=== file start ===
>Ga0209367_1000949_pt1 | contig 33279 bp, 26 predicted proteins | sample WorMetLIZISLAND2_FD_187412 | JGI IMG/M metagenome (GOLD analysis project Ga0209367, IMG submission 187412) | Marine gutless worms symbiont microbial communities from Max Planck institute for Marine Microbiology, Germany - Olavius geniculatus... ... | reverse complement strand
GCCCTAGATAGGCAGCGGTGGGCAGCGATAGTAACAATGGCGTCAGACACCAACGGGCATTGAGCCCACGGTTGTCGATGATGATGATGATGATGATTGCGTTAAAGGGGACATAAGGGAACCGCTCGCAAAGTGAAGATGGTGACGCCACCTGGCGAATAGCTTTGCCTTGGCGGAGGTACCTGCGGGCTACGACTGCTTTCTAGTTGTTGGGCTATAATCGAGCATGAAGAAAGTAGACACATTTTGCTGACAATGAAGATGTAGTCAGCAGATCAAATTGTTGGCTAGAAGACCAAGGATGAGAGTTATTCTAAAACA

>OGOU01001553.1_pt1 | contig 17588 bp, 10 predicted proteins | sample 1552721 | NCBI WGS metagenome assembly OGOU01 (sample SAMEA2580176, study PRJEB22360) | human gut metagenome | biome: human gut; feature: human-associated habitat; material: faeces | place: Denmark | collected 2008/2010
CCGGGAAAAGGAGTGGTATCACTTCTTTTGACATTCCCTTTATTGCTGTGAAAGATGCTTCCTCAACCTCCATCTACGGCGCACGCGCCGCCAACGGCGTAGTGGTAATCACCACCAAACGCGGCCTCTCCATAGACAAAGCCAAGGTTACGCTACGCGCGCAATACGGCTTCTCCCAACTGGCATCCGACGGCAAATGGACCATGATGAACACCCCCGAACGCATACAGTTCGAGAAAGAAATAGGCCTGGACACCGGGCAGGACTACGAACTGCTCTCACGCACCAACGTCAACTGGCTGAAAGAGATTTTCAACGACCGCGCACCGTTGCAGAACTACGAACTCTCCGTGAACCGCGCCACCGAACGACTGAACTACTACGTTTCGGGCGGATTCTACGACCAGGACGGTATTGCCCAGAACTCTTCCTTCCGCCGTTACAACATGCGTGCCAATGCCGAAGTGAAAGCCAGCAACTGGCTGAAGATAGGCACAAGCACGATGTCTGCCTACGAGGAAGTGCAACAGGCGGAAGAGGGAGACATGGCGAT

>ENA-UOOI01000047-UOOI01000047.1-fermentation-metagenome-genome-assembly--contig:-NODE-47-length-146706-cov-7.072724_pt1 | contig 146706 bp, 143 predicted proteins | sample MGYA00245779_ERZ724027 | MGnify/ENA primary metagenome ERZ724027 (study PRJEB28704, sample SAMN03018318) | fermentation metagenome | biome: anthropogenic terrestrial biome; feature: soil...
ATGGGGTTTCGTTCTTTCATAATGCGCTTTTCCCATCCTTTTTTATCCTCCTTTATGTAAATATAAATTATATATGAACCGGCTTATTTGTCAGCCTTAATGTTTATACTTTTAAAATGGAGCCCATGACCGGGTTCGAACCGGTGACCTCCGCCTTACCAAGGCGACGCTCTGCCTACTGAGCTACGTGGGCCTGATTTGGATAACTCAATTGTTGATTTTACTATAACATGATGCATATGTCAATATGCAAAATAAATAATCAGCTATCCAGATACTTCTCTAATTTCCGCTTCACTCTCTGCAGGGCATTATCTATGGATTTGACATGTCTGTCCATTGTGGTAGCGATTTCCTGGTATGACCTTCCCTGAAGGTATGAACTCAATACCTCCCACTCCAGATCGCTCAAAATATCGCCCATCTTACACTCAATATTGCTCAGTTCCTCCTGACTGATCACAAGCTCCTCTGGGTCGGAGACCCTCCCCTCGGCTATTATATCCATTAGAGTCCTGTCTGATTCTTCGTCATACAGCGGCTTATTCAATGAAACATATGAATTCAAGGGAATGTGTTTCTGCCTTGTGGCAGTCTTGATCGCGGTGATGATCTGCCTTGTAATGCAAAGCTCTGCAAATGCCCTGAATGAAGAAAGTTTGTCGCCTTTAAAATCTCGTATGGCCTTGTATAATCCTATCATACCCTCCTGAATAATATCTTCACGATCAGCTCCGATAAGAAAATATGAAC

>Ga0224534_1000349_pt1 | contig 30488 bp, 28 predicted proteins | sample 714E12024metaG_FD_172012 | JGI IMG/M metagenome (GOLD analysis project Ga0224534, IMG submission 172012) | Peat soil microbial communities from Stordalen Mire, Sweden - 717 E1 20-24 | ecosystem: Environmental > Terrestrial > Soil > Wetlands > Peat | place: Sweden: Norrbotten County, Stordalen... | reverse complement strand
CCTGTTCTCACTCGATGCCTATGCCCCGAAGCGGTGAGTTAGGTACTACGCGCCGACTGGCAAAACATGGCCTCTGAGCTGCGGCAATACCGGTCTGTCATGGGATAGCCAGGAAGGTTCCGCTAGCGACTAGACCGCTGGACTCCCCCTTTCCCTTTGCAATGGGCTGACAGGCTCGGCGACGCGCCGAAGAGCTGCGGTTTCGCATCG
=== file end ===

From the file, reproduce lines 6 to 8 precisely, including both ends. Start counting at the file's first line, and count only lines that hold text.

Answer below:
ATGGGGTTTCGTTCTTTCATAATGCGCTTTTCCCATCCTTTTTTATCCTCCTTTATGTAAATATAAATTATATATGAACCGGCTTATTTGTCAGCCTTAATGTTTATACTTTTAAAATGGAGCCCATGACCGGGTTCGAACCGGTGACCTCCGCCTTACCAAGGCGACGCTCTGCCTACTGAGCTACGTGGGCCTGATTTGGATAACTCAATTGTTGATTTTACTATAACATGATGCATATGTCAATATGCAAAATAAATAATCAGCTATCCAGATACTTCTCTAATTTCCGCTTCACTCTCTGCAGGGCATTATCTATGGATTTGACATGTCTGTCCATTGTGGTAGCGATTTCCTGGTATGACCTTCCCTGAAGGTATGAACTCAATACCTCCCACTCCAGATCGCTCAAAATATCGCCCATCTTACACTCAATATTGCTCAGTTCCTCCTGACTGATCACAAGCTCCTCTGGGTCGGAGACCCTCCCCTCGGCTATTATATCCATTAGAGTCCTGTCTGATTCTTCGTCATACAGCGGCTTATTCAATGAAACATATGAATTCAAGGGAATGTGTTTCTGCCTTGTGGCAGTCTTGATCGCGGTGATGATCTGCCTTGTAATGCAAAGCTCTGCAAATGCCCTGAATGAAGAAAGTTTGTCGCCTTTAAAATCTCGTATGGCCTTGTATAATCCTATCATACCCTCCTGAATAATATCTTCACGATCAGCTCCGATAAGAAAATATGAAC

>Ga0224534_1000349_pt1 | contig 30488 bp, 28 predicted proteins | sample 714E12024metaG_FD_172012 | JGI IMG/M metagenome (GOLD analysis project Ga0224534, IMG submission 172012) | Peat soil microbial communities from Stordalen Mire, Sweden - 717 E1 20-24 | ecosystem: Environmental > Terrestrial > Soil > Wetlands > Peat | place: Sweden: Norrbotten County, Stordalen... | reverse complement strand
CCTGTTCTCACTCGATGCCTATGCCCCGAAGCGGTGAGTTAGGTACTACGCGCCGACTGGCAAAACATGGCCTCTGAGCTGCGGCAATACCGGTCTGTCATGGGATAGCCAGGAAGGTTCCGCTAGCGACTAGACCGCTGGACTCCCCCTTTCCCTTTGCAATGGGCTGACAGGCTCGGCGACGCGCCGAAGAGCTGCGGTTTCGCATCG